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Monday, July 16, 2012

Telecom Training Calls

If you missed out on our exclusive trainings this month, you're in luck! Every training call has been recorded and loaded for your enjoment below.

Call Summary....:

* Future of the Cable Industry: Comcast, Time Warner Cable, and Charter discuss the differences between cable companies and the telcos, as well as the future of their MPLS capabilities, SIP, Cloud, and much more!

 * MPLS Forum and Debate: Listen to XO, Telnes, AireSpring MegaPath, and TelePacific discuss the differences and future of their MPLS networks.

* Alpheus Introduction: Alpheus' lead sales engineer introduces their new channel program through an extensive product and footprint overview.

* Hosted vs. Premise Based Phone Systems: Vocal IP reviews the differences between hosted and premise based phone systems helping you understand how to position yourself for Hosted PBX opportunities.

To take advantage of any of the services discussed in the calls above for your business, simply request a free quote here .... Telecom and IT Services

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Thursday, July 12, 2012

Telecom Case Studies - Hosted PBX, Wireless Expense Management, Ethernet, And Data Center

In the month of April we had the privilege of hearing from four fantastic partners who agreed to share their secrets of success.

These case studies highlighted the unique hosted PBX capabilities of Vocal IP and Advantix's wireless expense management solution, a Comcast Ethernet installation, and a data center deal with Telx.

The following calls are now available online:

Advantix Solutions (wireless TEM)

Comcast (fiber solutions)

Telx (colo solutions)

 Vocal IP Networx (large retail opportunity)

To take advantage of any of the services mentioned above simply request a no cost quote here ....

Telecom and IT

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Monday, July 09, 2012

Who Is inContact?

inContact helps call centers around the globe create profitable customer experiences through its powerful portfolio of cloud-based call center call routing, self service and agent optimization solutions. The company’s services and solutions enable call centers to operate more efficiently, optimize the cost and quality of every customer interaction, create new pathways to profit and ensure ongoing customer-centric business improvement and growth.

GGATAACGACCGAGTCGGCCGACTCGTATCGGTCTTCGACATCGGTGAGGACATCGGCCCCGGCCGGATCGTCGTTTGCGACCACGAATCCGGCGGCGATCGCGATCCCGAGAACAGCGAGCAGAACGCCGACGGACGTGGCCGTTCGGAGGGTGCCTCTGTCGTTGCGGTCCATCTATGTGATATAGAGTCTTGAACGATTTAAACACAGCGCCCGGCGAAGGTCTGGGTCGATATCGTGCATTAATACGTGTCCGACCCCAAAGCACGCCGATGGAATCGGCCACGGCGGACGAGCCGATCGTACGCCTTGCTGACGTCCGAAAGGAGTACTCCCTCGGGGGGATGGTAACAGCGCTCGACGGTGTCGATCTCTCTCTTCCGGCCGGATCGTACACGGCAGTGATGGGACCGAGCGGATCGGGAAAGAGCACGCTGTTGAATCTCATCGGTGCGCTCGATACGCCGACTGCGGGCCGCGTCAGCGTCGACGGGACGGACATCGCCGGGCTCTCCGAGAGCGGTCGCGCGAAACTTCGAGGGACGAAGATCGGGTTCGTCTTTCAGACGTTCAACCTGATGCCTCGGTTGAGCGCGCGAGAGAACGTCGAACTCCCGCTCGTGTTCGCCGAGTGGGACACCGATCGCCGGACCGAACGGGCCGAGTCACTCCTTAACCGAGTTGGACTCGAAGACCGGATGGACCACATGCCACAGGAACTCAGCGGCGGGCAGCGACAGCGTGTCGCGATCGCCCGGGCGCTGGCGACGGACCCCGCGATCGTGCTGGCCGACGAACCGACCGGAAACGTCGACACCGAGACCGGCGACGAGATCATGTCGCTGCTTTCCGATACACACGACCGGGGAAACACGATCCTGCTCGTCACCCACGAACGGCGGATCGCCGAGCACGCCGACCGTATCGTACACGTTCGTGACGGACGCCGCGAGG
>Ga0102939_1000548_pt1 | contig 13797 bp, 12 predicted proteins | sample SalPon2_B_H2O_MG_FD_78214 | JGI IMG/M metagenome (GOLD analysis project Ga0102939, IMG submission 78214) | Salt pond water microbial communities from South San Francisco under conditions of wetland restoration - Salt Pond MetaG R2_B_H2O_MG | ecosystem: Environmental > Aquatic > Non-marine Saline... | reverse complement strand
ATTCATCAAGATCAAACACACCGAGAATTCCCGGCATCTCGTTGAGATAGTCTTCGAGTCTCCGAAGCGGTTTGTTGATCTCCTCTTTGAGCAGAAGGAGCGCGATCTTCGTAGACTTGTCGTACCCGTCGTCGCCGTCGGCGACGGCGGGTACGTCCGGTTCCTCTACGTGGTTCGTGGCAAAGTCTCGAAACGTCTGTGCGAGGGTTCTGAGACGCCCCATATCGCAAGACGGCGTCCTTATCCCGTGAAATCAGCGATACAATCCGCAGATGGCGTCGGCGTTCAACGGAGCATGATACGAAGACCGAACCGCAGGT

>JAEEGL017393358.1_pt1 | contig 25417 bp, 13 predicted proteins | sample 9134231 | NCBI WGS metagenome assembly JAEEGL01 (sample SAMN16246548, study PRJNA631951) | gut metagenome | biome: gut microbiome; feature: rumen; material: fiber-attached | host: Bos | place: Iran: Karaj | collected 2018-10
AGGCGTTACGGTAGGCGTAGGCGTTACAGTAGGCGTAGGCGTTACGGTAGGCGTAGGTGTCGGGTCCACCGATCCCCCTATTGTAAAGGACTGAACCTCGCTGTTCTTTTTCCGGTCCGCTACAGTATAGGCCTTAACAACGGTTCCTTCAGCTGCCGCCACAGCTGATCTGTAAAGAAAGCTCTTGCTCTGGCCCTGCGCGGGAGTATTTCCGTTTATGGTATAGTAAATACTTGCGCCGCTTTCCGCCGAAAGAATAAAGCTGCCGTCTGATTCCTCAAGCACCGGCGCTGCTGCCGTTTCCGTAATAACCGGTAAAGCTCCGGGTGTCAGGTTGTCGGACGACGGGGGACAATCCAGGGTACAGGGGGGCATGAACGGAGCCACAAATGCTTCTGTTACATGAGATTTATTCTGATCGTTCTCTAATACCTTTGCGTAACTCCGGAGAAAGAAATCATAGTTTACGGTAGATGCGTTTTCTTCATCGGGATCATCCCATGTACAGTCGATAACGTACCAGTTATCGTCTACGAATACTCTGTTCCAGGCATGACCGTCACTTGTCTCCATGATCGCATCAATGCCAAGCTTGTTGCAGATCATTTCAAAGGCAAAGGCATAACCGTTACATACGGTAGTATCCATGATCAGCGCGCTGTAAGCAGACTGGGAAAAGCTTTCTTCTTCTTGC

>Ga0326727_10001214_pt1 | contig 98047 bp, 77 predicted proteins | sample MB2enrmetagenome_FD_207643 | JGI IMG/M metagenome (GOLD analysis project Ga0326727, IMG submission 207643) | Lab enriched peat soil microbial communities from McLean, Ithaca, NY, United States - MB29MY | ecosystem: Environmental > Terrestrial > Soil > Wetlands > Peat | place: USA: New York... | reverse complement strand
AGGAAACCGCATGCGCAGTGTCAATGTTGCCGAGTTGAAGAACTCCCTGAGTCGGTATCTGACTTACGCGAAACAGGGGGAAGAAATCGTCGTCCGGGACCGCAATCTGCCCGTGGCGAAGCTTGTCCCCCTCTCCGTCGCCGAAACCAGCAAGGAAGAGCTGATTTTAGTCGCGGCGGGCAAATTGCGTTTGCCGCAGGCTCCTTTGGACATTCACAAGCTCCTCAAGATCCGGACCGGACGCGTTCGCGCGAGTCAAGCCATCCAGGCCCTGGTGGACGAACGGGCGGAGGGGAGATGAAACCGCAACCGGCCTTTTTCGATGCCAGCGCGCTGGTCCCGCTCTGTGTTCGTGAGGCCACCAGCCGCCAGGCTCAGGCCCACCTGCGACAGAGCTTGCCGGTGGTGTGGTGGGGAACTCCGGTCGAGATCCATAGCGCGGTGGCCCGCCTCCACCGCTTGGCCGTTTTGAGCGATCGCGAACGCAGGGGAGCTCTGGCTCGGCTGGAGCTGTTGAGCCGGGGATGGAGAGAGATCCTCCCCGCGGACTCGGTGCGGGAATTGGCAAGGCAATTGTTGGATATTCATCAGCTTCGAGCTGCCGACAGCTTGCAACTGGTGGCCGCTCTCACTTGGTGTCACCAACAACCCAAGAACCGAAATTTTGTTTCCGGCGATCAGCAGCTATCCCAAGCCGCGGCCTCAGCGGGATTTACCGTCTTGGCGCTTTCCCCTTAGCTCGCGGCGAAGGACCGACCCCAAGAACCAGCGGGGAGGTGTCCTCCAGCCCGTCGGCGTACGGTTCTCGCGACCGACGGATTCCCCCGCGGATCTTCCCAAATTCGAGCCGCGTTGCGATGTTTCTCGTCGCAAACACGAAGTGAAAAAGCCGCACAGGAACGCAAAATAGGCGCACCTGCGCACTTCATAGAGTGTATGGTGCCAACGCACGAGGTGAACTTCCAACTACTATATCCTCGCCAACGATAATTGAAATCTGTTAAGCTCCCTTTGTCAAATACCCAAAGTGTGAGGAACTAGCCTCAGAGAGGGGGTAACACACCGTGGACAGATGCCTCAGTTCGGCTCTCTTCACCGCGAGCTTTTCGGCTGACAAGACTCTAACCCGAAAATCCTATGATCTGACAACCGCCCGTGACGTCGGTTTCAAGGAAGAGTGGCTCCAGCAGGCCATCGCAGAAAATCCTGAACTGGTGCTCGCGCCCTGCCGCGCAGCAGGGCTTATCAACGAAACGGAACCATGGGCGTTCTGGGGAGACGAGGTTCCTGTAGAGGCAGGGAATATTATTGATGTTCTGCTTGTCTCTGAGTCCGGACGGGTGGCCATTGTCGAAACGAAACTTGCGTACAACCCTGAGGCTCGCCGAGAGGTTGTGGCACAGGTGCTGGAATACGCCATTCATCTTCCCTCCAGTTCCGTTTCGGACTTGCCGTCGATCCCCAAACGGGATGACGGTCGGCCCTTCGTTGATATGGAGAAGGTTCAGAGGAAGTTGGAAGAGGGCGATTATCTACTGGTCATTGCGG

What You Should Know About inContact

 inContact’s sophisticated cloud-based technology gives call centers many advantages not available with traditional premise-based systems. Aside from being far more cost effective, inContact allows call centers to create a differentiated and profitable customer experience.

inContact enables call centers to understand their customer preferences, touch points and channels; optimize the mix of self-service and agent-managed contacts; and deliver customer-centric business insights.

As a complement to the company’s call routing and agent optimization solutions, inContact has built inUnison, a powerful ecosystem of alliances with leading solution providers that are easy for customers to buy and implement. The inUnison is aligned by vertical and customer need and offers an intelligent workflow between the platform and applications.

The inContact platform includes an ACD with skills-based routing, IVR with speech recognition, CTI capabilities, reporting, WFM, eLearning, hiring and customer feedback measurement tools. Together, the inContact platform creates an integrated, all-in-one solution for operations seeking to support call centers, including those with a distributed workforce – either at-home or multi-site.

To take advantage of all inContact can do for your business simply request a no cost quote here ..... Cloud Based Services

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Thursday, July 05, 2012